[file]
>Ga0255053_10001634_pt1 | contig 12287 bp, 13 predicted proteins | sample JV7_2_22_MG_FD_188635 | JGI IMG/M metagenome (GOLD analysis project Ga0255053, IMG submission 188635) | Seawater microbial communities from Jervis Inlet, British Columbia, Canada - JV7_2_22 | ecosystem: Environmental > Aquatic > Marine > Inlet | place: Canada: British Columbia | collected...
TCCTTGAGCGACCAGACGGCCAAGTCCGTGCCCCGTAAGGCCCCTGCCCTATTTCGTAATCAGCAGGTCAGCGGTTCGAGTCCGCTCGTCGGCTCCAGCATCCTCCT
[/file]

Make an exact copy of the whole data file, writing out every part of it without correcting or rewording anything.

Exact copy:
>Ga0255053_10001634_pt1 | contig 12287 bp, 13 predicted proteins | sample JV7_2_22_MG_FD_188635 | JGI IMG/M metagenome (GOLD analysis project Ga0255053, IMG submission 188635) | Seawater microbial communities from Jervis Inlet, British Columbia, Canada - JV7_2_22 | ecosystem: Environmental > Aquatic > Marine > Inlet | place: Canada: British Columbia | collected...
TCCTTGAGCGACCAGACGGCCAAGTCCGTGCCCCGTAAGGCCCCTGCCCTATTTCGTAATCAGCAGGTCAGCGGTTCGAGTCCGCTCGTCGGCTCCAGCATCCTCCT